Robert Blake's Lawyer Wants To Quit

Actor Robert Blake, right, and his attorney Harland W. Braun talk during a pretrial hearing in the Van Nuys section of Los Angeles is this Tuesday, Aug. 27, 2002, file photo. Braun resigned as Blake's attorney Monday, Oct. 28, 2002, saying that he objected to the actor's decision to go on television and discuss his case.
So now what?

Monday, Harland Braun said he was asking the judge on the Robert Blake murder case to let him quit as the actor's defense attorney, because the former "Baretta" and "Our Gang" star was going to do a TV interview - against his advice.

But authorities now say the jailhouse interview - which would have been taped Friday, with Diane Sawyer - won't be allowed.

"A televised interview of Robert Blake will not happen while he is in the custody of the Los Angeles County Sheriff's Department," said Sheriff Lee Baca, several hours after the dispute between Braun and Blake was made public.

Braun has represented Blake since his Blake's wife - Bonny Lee Bakley - was shot to death on May 4, 2001 shortly after the two ate at a local restaurant.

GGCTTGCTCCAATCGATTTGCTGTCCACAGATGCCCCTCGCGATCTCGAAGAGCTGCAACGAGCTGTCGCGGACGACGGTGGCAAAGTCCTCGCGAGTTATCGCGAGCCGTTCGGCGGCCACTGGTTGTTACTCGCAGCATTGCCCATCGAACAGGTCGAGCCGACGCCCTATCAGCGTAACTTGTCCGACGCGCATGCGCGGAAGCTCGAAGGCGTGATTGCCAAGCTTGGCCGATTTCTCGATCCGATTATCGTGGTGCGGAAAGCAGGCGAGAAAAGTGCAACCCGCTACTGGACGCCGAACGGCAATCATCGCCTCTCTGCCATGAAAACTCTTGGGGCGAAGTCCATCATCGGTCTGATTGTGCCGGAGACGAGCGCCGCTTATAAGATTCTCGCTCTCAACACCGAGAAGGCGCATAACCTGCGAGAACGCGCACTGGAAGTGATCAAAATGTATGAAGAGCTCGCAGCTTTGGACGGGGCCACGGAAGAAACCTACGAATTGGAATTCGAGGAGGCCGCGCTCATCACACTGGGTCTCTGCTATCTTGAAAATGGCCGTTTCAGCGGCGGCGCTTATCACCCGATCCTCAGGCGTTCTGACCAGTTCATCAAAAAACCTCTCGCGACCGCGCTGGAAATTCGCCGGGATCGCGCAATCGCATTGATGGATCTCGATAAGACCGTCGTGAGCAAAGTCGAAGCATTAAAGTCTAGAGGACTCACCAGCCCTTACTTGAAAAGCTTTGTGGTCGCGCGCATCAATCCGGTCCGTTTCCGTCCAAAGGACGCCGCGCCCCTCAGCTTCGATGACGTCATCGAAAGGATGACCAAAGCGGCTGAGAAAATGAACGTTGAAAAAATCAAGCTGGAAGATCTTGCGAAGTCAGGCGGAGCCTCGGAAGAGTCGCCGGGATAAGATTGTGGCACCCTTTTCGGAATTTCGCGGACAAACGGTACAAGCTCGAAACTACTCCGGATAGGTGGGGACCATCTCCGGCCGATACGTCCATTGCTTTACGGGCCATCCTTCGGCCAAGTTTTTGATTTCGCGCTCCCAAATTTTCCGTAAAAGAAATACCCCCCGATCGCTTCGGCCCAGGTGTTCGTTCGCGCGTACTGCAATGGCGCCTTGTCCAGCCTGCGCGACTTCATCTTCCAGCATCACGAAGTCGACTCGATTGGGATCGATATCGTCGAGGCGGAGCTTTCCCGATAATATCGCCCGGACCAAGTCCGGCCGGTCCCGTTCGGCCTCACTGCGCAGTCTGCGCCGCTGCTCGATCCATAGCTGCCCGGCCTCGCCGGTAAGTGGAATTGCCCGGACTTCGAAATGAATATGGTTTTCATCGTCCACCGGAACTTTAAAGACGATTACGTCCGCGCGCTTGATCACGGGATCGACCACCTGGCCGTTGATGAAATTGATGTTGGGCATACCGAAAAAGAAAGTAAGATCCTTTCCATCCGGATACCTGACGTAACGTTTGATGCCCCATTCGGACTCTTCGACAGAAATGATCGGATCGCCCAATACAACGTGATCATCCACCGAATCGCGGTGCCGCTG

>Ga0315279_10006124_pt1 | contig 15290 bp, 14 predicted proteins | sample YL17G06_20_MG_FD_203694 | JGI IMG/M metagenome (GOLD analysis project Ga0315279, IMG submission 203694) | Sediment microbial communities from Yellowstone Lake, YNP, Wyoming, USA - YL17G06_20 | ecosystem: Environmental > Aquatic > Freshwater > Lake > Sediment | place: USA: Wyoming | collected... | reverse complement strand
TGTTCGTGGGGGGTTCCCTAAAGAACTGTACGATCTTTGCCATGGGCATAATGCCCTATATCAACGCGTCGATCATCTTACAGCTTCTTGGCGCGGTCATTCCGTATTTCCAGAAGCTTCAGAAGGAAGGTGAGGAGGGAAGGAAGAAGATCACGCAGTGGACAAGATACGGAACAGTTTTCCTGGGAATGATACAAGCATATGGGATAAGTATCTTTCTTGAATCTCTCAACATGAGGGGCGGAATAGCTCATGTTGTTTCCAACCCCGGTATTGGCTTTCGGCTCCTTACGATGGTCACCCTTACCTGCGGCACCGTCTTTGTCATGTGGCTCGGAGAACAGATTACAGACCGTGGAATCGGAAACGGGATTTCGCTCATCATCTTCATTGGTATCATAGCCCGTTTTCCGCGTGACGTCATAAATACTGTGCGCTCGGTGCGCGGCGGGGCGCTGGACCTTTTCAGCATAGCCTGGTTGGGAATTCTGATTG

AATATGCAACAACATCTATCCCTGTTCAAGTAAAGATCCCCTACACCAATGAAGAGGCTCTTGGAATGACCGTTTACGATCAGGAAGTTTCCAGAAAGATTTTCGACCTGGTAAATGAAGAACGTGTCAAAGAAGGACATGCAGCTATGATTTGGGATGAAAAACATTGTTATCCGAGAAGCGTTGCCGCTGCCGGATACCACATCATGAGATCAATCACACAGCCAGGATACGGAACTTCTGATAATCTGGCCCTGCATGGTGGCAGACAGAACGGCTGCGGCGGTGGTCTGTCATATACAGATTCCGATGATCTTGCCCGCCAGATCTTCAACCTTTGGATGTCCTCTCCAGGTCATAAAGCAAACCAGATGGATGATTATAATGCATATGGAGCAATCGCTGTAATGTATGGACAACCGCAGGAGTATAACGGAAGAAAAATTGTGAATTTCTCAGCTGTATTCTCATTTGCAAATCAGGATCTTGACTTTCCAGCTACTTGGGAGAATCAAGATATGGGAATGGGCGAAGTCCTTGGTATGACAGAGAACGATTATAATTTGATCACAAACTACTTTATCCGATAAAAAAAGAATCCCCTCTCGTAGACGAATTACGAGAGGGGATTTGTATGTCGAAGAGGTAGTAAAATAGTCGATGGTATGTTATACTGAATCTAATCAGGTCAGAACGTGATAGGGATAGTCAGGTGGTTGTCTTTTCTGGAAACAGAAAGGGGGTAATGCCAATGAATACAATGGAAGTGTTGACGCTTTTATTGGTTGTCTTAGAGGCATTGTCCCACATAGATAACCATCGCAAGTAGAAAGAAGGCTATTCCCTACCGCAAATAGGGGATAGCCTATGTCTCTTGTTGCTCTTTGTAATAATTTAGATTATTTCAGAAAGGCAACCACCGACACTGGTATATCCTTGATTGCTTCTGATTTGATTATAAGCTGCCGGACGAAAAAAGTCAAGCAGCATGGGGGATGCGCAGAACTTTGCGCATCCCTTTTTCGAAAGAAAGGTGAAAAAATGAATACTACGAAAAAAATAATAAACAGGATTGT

Monday, before the sheriff's office nixed Blake's plans to tell his story on camera, Braun told reporters that he had met with his client and expressed his opposition to the interview.

"He insists on doing an interview on camera with Diane Sawyer," Braun said. "I think it's insane for a person charged with a crime to go on camera to answer questions about the case. No lawyer in the country would allow a defendant to do this."

It is up to the judge presiding over the Blake case to decide whether to let Braun resign. Legal Analyst Andrew Cohen says Braun, in seeking to divorce himself from further dealings with Blake, is "simply following the rules that help govern the relationship between lawyer and client; rules that allow a lawyer to fire a client from time to time."

"The lawyer is right and the client is wrong and I'm not just saying that because I'm a lawyer, and not a client," adds Cohen. "No criminal defense attorney with even an ounce of sense would advise his client to go on television before trial, or tell his client that it's a good idea if the client suggested such a thing, or stand by and let it happen."